The real price of Dreams

folded hands

If you hold your hands in the prayer position, and then interlace your fingers, you will find that either your right or your left pinkie ends up on the outside. If you switch this, putting your opposite pinkie on the outside, you will feel slight discomfort, a vague, bothersome feeling of unfamiliarity.

Experts in neuroscience describe this as a your brain’s error detection mechanism. When your brain detects even the smallest change in an entrenched pattern, it will redirect you, quite vigorously, back to “normal.”

Breaking out is hard to do, because it feels exactly like breaking up (with ways of being that  “work” for us).

Of course, most of us know that staying the same is the most dangerous position of all; we cannot live without change any more than a houseplant can stay healthy in its’ original container. Re-potting is stressful, and it can be very hard to adjust to a newly expanded life. Just like the older leaves on a plant, parts of us will not live through our transformation.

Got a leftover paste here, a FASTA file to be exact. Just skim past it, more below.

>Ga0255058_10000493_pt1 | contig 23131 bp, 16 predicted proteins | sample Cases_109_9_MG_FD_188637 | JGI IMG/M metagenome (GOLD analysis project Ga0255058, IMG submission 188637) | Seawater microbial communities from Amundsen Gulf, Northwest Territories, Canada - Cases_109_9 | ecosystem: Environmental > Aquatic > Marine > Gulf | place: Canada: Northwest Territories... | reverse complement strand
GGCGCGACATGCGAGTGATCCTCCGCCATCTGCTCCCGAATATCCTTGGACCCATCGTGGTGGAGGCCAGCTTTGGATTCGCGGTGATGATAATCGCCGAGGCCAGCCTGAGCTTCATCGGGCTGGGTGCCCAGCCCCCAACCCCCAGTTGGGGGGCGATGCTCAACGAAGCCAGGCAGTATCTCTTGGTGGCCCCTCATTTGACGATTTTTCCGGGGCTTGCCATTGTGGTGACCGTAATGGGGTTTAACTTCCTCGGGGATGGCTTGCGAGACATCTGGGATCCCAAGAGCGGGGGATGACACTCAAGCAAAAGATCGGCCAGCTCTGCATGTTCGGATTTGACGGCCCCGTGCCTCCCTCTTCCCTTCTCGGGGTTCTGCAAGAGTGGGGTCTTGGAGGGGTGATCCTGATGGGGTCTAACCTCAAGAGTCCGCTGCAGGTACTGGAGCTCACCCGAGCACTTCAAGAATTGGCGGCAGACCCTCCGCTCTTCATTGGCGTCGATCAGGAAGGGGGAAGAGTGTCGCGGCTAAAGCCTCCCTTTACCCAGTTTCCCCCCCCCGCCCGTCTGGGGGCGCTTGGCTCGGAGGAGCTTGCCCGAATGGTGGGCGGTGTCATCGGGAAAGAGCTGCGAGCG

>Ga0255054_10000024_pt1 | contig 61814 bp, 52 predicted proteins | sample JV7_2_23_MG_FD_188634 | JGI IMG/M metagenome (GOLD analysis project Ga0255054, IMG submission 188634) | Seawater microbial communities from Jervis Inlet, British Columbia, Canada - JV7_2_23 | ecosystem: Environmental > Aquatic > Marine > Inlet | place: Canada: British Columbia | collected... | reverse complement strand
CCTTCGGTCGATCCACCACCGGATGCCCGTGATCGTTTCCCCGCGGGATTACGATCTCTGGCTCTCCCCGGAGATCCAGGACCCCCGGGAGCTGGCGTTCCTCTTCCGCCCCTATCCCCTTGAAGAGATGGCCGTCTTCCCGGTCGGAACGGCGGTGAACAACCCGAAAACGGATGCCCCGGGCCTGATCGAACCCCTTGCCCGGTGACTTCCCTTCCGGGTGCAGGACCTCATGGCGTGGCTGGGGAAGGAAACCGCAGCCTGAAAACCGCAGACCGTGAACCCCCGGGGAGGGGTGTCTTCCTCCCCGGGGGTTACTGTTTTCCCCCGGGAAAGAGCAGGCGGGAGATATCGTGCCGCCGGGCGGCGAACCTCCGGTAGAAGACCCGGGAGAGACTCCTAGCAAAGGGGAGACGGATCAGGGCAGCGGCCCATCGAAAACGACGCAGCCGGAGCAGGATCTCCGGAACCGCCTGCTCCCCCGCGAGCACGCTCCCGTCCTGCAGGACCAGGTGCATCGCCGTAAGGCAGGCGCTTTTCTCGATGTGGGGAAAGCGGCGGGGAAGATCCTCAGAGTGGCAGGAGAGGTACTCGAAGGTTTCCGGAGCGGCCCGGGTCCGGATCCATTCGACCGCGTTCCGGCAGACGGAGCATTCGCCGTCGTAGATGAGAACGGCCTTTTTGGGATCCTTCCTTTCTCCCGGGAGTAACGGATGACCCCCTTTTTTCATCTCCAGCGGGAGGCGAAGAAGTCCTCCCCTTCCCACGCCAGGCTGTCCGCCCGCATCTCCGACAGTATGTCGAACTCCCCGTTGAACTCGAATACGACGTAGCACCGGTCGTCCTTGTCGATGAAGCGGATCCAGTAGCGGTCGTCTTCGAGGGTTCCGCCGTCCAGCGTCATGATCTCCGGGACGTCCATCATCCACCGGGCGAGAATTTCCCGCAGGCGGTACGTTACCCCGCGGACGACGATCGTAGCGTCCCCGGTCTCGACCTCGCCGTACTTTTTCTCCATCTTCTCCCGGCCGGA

It is quite understandable to resist. And our dreams will gladly die in the fight to stay the same.

Getting out from under the heavy quilts of sacrifice by twisting our way through sweat damp sheets of evidence to don the itchy choke of new habits is not pleasant. Chiseling away at the planet thick core of doubt surrounding frozen dreams does NOT feel good.

But if we keep digging, avoiding the temptation to stop and rest in the cheap seats on the sunny sidelines, we will eventually arrive at the sweet spot where possibility intersects with reality.

(Once I get there, I often notice that there’s been a dramatic reversal in my physical, spiritual and mental decline. This motivates me to leave the warm bed of sameness again, as I embark on my next project.)

So, whether your dream involves physical fitness at an advanced age, a re-kindled romance with your spouse, a brand new career, or a whirlwind trip around the world, please, show us (and our children) how it’s done.

(I think the example of a dream realized, or an adult who doesn’t give up, is far more powerful than even the loudest shout from the sidelines of our children’s dreams, which really belong to them).

 

Thank you so much for reading.

Mary

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